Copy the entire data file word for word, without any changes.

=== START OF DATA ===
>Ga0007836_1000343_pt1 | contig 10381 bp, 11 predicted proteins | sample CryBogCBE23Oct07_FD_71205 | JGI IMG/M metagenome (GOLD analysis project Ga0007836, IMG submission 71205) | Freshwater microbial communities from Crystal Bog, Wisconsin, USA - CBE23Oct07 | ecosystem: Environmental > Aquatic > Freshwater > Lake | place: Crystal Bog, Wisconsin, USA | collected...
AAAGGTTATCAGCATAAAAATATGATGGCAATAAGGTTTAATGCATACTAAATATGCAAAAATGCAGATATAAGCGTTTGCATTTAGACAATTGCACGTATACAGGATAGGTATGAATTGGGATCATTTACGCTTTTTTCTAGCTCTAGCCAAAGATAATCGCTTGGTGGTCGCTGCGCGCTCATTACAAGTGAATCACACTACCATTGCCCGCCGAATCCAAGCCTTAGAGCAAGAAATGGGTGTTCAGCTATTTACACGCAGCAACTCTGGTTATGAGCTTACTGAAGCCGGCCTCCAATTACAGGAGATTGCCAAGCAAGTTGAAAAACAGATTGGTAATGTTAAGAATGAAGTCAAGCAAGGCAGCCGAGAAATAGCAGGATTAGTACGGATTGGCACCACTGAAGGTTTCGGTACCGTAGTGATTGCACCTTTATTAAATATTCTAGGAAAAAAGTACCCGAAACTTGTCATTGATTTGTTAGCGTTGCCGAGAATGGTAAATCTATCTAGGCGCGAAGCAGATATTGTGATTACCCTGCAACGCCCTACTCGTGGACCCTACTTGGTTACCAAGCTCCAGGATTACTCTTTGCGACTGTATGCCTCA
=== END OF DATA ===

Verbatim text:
>Ga0007836_1000343_pt1 | contig 10381 bp, 11 predicted proteins | sample CryBogCBE23Oct07_FD_71205 | JGI IMG/M metagenome (GOLD analysis project Ga0007836, IMG submission 71205) | Freshwater microbial communities from Crystal Bog, Wisconsin, USA - CBE23Oct07 | ecosystem: Environmental > Aquatic > Freshwater > Lake | place: Crystal Bog, Wisconsin, USA | collected...
AAAGGTTATCAGCATAAAAATATGATGGCAATAAGGTTTAATGCATACTAAATATGCAAAAATGCAGATATAAGCGTTTGCATTTAGACAATTGCACGTATACAGGATAGGTATGAATTGGGATCATTTACGCTTTTTTCTAGCTCTAGCCAAAGATAATCGCTTGGTGGTCGCTGCGCGCTCATTACAAGTGAATCACACTACCATTGCCCGCCGAATCCAAGCCTTAGAGCAAGAAATGGGTGTTCAGCTATTTACACGCAGCAACTCTGGTTATGAGCTTACTGAAGCCGGCCTCCAATTACAGGAGATTGCCAAGCAAGTTGAAAAACAGATTGGTAATGTTAAGAATGAAGTCAAGCAAGGCAGCCGAGAAATAGCAGGATTAGTACGGATTGGCACCACTGAAGGTTTCGGTACCGTAGTGATTGCACCTTTATTAAATATTCTAGGAAAAAAGTACCCGAAACTTGTCATTGATTTGTTAGCGTTGCCGAGAATGGTAAATCTATCTAGGCGCGAAGCAGATATTGTGATTACCCTGCAACGCCCTACTCGTGGACCCTACTTGGTTACCAAGCTCCAGGATTACTCTTTGCGACTGTATGCCTCA